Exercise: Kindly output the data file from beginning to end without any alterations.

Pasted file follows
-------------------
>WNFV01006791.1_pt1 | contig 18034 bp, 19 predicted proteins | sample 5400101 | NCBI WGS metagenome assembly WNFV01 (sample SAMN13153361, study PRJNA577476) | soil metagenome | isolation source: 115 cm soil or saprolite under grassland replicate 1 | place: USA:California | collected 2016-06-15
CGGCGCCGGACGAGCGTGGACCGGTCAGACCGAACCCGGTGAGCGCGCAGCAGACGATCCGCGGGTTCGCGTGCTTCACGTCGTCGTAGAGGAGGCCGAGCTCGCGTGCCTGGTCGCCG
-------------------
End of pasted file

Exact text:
>WNFV01006791.1_pt1 | contig 18034 bp, 19 predicted proteins | sample 5400101 | NCBI WGS metagenome assembly WNFV01 (sample SAMN13153361, study PRJNA577476) | soil metagenome | isolation source: 115 cm soil or saprolite under grassland replicate 1 | place: USA:California | collected 2016-06-15
CGGCGCCGGACGAGCGTGGACCGGTCAGACCGAACCCGGTGAGCGCGCAGCAGACGATCCGCGGGTTCGCGTGCTTCACGTCGTCGTAGAGGAGGCCGAGCTCGCGTGCCTGGTCGCCG